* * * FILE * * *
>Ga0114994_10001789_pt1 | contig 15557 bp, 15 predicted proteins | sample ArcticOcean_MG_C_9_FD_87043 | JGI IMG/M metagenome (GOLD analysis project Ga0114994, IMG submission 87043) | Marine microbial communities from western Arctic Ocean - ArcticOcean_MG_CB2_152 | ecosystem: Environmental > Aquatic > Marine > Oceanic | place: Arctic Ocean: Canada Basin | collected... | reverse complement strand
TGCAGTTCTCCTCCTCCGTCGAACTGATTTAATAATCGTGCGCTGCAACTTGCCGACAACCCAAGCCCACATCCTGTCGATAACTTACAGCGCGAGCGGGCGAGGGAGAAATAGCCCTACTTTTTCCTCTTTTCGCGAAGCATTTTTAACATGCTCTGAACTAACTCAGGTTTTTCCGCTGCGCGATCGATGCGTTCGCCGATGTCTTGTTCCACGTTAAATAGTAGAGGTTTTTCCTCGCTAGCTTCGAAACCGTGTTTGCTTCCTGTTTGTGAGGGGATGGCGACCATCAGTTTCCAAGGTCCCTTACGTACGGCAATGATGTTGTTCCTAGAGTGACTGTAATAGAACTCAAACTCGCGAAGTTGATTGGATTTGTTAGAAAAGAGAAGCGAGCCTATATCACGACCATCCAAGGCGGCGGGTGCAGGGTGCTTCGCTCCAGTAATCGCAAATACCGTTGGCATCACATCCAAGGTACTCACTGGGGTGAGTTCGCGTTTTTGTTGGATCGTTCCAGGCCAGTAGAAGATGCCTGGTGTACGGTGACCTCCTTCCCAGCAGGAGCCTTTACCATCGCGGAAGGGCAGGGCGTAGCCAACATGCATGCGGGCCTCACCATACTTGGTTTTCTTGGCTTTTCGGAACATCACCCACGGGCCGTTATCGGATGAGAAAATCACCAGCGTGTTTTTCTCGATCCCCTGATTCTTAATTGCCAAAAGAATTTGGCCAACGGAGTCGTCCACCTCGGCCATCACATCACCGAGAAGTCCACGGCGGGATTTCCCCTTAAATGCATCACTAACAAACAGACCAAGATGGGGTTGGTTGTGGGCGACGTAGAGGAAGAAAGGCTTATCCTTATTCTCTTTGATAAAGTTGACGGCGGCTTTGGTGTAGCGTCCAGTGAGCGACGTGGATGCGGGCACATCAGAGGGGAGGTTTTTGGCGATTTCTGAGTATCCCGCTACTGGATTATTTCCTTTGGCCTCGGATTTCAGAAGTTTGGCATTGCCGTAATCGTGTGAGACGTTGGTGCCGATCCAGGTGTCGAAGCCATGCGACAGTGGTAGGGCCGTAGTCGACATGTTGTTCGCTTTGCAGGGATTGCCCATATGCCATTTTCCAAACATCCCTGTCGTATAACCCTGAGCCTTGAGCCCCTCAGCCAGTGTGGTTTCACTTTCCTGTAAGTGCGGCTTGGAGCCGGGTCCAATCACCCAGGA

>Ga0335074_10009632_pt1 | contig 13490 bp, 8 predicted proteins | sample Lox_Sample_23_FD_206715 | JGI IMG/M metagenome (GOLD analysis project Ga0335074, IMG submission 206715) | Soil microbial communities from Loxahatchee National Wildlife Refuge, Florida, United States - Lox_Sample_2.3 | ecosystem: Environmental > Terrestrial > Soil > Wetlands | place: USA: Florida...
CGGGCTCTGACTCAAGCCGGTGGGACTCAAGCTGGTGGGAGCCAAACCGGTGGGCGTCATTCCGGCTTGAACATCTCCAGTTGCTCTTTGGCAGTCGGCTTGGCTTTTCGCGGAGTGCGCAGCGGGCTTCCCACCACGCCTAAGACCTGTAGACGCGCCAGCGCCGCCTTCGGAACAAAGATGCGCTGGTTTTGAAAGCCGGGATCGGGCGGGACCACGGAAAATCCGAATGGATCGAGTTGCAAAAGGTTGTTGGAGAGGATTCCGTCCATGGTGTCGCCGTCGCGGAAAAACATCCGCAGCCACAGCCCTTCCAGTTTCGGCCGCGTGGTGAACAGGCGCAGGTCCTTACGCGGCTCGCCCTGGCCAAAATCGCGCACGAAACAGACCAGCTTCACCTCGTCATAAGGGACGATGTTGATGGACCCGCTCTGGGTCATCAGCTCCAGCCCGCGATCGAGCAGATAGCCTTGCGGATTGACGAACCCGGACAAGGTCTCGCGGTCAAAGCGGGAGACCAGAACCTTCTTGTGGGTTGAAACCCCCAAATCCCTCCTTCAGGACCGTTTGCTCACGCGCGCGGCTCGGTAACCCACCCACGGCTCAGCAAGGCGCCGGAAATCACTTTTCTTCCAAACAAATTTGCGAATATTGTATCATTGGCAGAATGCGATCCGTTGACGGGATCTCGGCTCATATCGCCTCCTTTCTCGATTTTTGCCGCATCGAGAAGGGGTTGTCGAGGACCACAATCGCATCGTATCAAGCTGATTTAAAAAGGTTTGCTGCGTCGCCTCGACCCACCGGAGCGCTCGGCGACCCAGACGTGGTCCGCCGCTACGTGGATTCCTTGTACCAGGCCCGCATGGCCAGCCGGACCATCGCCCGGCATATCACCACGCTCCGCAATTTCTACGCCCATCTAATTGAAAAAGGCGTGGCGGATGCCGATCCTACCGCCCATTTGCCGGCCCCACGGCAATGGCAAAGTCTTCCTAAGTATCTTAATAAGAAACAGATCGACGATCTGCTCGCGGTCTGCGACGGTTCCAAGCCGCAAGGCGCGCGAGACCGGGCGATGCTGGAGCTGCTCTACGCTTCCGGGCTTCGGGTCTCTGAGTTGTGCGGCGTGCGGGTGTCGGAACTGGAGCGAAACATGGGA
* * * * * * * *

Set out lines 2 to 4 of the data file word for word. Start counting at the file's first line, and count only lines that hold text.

TGCAGTTCTCCTCCTCCGTCGAACTGATTTAATAATCGTGCGCTGCAACTTGCCGACAACCCAAGCCCACATCCTGTCGATAACTTACAGCGCGAGCGGGCGAGGGAGAAATAGCCCTACTTTTTCCTCTTTTCGCGAAGCATTTTTAACATGCTCTGAACTAACTCAGGTTTTTCCGCTGCGCGATCGATGCGTTCGCCGATGTCTTGTTCCACGTTAAATAGTAGAGGTTTTTCCTCGCTAGCTTCGAAACCGTGTTTGCTTCCTGTTTGTGAGGGGATGGCGACCATCAGTTTCCAAGGTCCCTTACGTACGGCAATGATGTTGTTCCTAGAGTGACTGTAATAGAACTCAAACTCGCGAAGTTGATTGGATTTGTTAGAAAAGAGAAGCGAGCCTATATCACGACCATCCAAGGCGGCGGGTGCAGGGTGCTTCGCTCCAGTAATCGCAAATACCGTTGGCATCACATCCAAGGTACTCACTGGGGTGAGTTCGCGTTTTTGTTGGATCGTTCCAGGCCAGTAGAAGATGCCTGGTGTACGGTGACCTCCTTCCCAGCAGGAGCCTTTACCATCGCGGAAGGGCAGGGCGTAGCCAACATGCATGCGGGCCTCACCATACTTGGTTTTCTTGGCTTTTCGGAACATCACCCACGGGCCGTTATCGGATGAGAAAATCACCAGCGTGTTTTTCTCGATCCCCTGATTCTTAATTGCCAAAAGAATTTGGCCAACGGAGTCGTCCACCTCGGCCATCACATCACCGAGAAGTCCACGGCGGGATTTCCCCTTAAATGCATCACTAACAAACAGACCAAGATGGGGTTGGTTGTGGGCGACGTAGAGGAAGAAAGGCTTATCCTTATTCTCTTTGATAAAGTTGACGGCGGCTTTGGTGTAGCGTCCAGTGAGCGACGTGGATGCGGGCACATCAGAGGGGAGGTTTTTGGCGATTTCTGAGTATCCCGCTACTGGATTATTTCCTTTGGCCTCGGATTTCAGAAGTTTGGCATTGCCGTAATCGTGTGAGACGTTGGTGCCGATCCAGGTGTCGAAGCCATGCGACAGTGGTAGGGCCGTAGTCGACATGTTGTTCGCTTTGCAGGGATTGCCCATATGCCATTTTCCAAACATCCCTGTCGTATAACCCTGAGCCTTGAGCCCCTCAGCCAGTGTGGTTTCACTTTCCTGTAAGTGCGGCTTGGAGCCGGGTCCAATCACCCAGGA

>Ga0335074_10009632_pt1 | contig 13490 bp, 8 predicted proteins | sample Lox_Sample_23_FD_206715 | JGI IMG/M metagenome (GOLD analysis project Ga0335074, IMG submission 206715) | Soil microbial communities from Loxahatchee National Wildlife Refuge, Florida, United States - Lox_Sample_2.3 | ecosystem: Environmental > Terrestrial > Soil > Wetlands | place: USA: Florida...
CGGGCTCTGACTCAAGCCGGTGGGACTCAAGCTGGTGGGAGCCAAACCGGTGGGCGTCATTCCGGCTTGAACATCTCCAGTTGCTCTTTGGCAGTCGGCTTGGCTTTTCGCGGAGTGCGCAGCGGGCTTCCCACCACGCCTAAGACCTGTAGACGCGCCAGCGCCGCCTTCGGAACAAAGATGCGCTGGTTTTGAAAGCCGGGATCGGGCGGGACCACGGAAAATCCGAATGGATCGAGTTGCAAAAGGTTGTTGGAGAGGATTCCGTCCATGGTGTCGCCGTCGCGGAAAAACATCCGCAGCCACAGCCCTTCCAGTTTCGGCCGCGTGGTGAACAGGCGCAGGTCCTTACGCGGCTCGCCCTGGCCAAAATCGCGCACGAAACAGACCAGCTTCACCTCGTCATAAGGGACGATGTTGATGGACCCGCTCTGGGTCATCAGCTCCAGCCCGCGATCGAGCAGATAGCCTTGCGGATTGACGAACCCGGACAAGGTCTCGCGGTCAAAGCGGGAGACCAGAACCTTCTTGTGGGTTGAAACCCCCAAATCCCTCCTTCAGGACCGTTTGCTCACGCGCGCGGCTCGGTAACCCACCCACGGCTCAGCAAGGCGCCGGAAATCACTTTTCTTCCAAACAAATTTGCGAATATTGTATCATTGGCAGAATGCGATCCGTTGACGGGATCTCGGCTCATATCGCCTCCTTTCTCGATTTTTGCCGCATCGAGAAGGGGTTGTCGAGGACCACAATCGCATCGTATCAAGCTGATTTAAAAAGGTTTGCTGCGTCGCCTCGACCCACCGGAGCGCTCGGCGACCCAGACGTGGTCCGCCGCTACGTGGATTCCTTGTACCAGGCCCGCATGGCCAGCCGGACCATCGCCCGGCATATCACCACGCTCCGCAATTTCTACGCCCATCTAATTGAAAAAGGCGTGGCGGATGCCGATCCTACCGCCCATTTGCCGGCCCCACGGCAATGGCAAAGTCTTCCTAAGTATCTTAATAAGAAACAGATCGACGATCTGCTCGCGGTCTGCGACGGTTCCAAGCCGCAAGGCGCGCGAGACCGGGCGATGCTGGAGCTGCTCTACGCTTCCGGGCTTCGGGTCTCTGAGTTGTGCGGCGTGCGGGTGTCGGAACTGGAGCGAAACATGGGA